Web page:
Marine biologists are investigating the deaths of at least six whales found washed up on the western shores of France without any clear signs of being hit by a ship or caught in a trawl net.
Researchers on Monday used a mechanical excavator and long knives to dissect a fin whale, the second largest species of whale after whales, and took samples that they believe could reveal evidence of a viral pathogen.
In an average year, between three and a maximum of 10 whales, dead are deposited on the shores of France, they say.
“We have almost an epidemic or at least an abnormal rise in deaths,” said Willy Dabin, a researcher at Pelagi’s observatory.
The latest Finn whale was found on Friday near Saint-Hilaire-de-Riez. It measured almost 16 meters and weighed an estimated 10 tons.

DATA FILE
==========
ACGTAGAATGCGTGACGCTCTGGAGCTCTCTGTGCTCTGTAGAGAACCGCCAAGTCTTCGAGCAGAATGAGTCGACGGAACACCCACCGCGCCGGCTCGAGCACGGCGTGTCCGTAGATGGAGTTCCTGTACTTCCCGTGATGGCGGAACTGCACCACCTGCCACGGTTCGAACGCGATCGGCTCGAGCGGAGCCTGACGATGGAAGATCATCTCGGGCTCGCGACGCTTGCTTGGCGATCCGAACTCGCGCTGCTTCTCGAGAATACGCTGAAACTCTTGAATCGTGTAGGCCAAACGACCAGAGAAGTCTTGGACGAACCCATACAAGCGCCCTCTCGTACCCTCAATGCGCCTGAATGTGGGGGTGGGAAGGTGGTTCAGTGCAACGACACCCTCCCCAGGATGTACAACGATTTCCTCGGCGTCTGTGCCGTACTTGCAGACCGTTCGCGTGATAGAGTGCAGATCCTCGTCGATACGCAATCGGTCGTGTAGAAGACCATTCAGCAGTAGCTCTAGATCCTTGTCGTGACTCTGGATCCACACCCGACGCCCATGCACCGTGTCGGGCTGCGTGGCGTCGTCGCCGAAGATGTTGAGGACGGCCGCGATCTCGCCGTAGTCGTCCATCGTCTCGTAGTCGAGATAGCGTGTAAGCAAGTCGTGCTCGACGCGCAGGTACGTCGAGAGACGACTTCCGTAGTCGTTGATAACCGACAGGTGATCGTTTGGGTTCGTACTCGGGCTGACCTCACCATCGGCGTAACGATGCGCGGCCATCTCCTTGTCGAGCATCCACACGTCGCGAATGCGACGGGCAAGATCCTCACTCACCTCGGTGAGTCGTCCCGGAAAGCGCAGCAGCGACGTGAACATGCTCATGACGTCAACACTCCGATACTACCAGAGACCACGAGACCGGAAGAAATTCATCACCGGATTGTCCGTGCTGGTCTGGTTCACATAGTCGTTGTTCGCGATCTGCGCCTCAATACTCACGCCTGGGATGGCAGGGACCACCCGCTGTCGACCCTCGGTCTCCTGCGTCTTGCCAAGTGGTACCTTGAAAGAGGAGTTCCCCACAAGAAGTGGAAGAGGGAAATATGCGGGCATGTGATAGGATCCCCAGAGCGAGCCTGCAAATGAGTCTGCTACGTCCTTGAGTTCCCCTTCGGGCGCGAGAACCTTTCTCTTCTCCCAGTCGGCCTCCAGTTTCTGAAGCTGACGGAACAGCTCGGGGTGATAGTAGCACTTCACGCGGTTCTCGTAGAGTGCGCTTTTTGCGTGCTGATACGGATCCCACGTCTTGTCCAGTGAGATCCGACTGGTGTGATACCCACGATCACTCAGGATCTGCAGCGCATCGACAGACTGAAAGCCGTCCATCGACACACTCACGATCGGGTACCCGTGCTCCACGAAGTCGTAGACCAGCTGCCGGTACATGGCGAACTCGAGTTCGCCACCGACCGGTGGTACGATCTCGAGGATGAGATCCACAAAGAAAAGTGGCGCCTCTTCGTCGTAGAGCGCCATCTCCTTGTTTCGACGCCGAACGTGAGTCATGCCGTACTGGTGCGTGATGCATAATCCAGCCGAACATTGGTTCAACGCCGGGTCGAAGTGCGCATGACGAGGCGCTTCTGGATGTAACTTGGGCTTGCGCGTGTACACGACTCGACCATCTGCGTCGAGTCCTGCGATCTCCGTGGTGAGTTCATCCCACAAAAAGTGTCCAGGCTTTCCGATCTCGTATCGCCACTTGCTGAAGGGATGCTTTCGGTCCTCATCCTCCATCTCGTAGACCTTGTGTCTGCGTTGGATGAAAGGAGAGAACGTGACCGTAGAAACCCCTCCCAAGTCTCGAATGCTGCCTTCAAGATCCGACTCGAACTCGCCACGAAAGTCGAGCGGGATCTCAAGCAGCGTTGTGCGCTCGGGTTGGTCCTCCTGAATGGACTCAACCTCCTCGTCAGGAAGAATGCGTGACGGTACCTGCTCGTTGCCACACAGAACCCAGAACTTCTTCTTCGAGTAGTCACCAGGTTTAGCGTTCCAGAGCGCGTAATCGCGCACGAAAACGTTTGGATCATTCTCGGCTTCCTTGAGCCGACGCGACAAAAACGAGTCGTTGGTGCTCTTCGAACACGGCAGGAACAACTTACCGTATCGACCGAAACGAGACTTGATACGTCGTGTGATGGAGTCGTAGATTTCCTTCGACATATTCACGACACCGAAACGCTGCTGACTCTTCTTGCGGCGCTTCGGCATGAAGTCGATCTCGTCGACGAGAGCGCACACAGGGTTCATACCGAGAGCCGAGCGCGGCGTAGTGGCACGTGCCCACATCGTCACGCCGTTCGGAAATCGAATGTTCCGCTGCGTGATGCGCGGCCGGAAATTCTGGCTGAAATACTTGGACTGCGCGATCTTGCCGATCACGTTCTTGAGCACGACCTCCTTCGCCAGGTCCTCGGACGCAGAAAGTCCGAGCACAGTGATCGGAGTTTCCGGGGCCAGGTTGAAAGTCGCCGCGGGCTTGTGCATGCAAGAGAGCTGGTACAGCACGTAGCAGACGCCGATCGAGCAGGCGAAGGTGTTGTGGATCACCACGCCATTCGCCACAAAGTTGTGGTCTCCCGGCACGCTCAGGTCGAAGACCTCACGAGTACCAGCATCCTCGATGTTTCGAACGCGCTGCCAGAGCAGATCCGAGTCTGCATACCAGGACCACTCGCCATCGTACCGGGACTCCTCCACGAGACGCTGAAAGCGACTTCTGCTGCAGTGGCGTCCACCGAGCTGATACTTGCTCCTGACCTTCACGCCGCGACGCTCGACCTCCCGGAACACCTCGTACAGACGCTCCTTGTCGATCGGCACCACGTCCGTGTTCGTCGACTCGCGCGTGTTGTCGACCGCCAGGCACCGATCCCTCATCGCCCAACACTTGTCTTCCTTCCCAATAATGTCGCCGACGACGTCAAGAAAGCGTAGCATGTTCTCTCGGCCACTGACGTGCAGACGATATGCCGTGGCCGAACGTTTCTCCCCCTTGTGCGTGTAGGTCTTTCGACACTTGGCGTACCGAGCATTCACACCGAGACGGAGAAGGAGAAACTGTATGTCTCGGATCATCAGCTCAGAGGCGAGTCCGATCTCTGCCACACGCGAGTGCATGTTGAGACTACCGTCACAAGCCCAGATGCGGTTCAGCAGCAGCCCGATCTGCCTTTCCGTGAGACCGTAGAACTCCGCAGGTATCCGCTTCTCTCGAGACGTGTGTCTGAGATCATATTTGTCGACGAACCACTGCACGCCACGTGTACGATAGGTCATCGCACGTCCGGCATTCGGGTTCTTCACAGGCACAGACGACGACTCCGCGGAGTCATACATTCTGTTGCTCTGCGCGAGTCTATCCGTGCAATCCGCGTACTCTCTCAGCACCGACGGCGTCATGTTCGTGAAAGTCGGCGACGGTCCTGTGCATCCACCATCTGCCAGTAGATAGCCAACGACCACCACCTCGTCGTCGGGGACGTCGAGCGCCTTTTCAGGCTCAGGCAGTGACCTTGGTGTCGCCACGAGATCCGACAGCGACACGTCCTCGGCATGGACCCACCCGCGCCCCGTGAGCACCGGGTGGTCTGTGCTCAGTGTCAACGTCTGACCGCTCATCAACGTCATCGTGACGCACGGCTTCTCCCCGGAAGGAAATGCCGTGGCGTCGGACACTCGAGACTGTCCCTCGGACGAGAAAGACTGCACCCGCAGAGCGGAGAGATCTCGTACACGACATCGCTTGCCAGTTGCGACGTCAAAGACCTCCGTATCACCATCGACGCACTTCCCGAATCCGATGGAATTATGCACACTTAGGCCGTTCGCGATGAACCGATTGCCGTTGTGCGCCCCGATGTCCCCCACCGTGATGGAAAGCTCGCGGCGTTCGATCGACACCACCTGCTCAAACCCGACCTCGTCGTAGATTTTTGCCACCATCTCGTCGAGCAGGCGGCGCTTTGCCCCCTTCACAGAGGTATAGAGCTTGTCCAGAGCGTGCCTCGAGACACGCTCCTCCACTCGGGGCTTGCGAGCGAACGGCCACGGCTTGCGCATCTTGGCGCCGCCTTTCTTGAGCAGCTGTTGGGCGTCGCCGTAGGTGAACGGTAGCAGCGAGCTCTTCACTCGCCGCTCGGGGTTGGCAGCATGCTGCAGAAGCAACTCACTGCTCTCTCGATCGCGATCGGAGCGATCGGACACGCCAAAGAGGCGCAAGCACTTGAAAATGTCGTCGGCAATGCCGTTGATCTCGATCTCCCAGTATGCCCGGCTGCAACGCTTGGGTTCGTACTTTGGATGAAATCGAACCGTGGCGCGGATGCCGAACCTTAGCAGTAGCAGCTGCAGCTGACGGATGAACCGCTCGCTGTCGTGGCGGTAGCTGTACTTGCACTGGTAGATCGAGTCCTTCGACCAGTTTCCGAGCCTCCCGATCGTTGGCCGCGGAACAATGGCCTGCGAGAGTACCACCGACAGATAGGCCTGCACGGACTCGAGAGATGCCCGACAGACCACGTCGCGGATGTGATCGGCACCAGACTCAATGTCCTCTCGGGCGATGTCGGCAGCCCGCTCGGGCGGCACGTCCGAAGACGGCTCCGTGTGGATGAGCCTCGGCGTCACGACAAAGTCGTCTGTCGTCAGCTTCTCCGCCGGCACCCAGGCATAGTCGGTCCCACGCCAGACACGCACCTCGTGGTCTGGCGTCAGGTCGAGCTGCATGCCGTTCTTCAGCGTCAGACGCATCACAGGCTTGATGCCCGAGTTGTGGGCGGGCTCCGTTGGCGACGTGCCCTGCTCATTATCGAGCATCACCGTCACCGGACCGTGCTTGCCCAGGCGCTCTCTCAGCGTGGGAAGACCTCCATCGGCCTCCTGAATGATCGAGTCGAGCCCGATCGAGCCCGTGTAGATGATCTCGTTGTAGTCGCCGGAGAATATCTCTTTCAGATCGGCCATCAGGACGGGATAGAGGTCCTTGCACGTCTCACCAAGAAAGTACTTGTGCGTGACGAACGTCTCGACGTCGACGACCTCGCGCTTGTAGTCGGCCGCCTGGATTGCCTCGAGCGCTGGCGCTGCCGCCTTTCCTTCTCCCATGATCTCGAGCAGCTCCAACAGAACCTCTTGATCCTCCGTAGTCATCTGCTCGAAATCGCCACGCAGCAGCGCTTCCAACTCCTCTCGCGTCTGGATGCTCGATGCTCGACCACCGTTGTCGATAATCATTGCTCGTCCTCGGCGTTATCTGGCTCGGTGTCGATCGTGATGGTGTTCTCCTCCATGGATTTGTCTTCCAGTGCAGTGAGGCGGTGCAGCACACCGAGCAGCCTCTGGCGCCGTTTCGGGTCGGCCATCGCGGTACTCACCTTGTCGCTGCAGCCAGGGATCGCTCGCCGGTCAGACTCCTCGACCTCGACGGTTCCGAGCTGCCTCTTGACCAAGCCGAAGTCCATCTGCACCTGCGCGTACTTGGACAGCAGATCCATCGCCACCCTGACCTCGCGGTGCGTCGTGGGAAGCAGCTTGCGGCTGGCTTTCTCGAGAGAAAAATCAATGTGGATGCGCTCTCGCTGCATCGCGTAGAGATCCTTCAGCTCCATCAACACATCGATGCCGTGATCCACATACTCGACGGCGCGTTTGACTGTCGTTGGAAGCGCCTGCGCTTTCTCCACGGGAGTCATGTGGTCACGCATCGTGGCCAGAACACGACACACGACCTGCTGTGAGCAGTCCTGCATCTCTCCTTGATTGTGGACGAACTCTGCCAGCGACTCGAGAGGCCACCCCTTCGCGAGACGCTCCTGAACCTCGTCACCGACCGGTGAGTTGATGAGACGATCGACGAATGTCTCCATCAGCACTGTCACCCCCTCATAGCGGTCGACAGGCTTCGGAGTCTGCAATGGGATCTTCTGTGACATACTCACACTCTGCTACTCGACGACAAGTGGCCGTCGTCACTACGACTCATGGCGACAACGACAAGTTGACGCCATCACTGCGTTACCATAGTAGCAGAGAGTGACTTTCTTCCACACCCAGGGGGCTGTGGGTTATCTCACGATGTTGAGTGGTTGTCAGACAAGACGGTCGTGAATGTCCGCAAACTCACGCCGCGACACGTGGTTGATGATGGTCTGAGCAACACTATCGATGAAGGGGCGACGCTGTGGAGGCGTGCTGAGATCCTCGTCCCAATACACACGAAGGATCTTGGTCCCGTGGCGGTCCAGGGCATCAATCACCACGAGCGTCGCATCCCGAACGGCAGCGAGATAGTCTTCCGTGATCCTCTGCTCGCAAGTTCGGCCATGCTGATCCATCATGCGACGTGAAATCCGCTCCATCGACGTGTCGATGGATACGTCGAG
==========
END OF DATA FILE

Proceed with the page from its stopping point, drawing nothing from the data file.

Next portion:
The common fin whales have all died in the last six weeks. All have been malnourished and shown evidence of bleeding in the heart and respiratory system.
“The question lurking in the background is: are humans a contributing factor in their ability to disrupt the environment?” Sa Dabin. “Either by affecting the availability of food or polluting the living environment, which can make whales more susceptible to disease.”
Officials put guards near the carcass over the weekend to keep interested locals at bay.
“It’s disgusting,” said a local man. “I do not know how to remove it. Cut it up piece by piece?”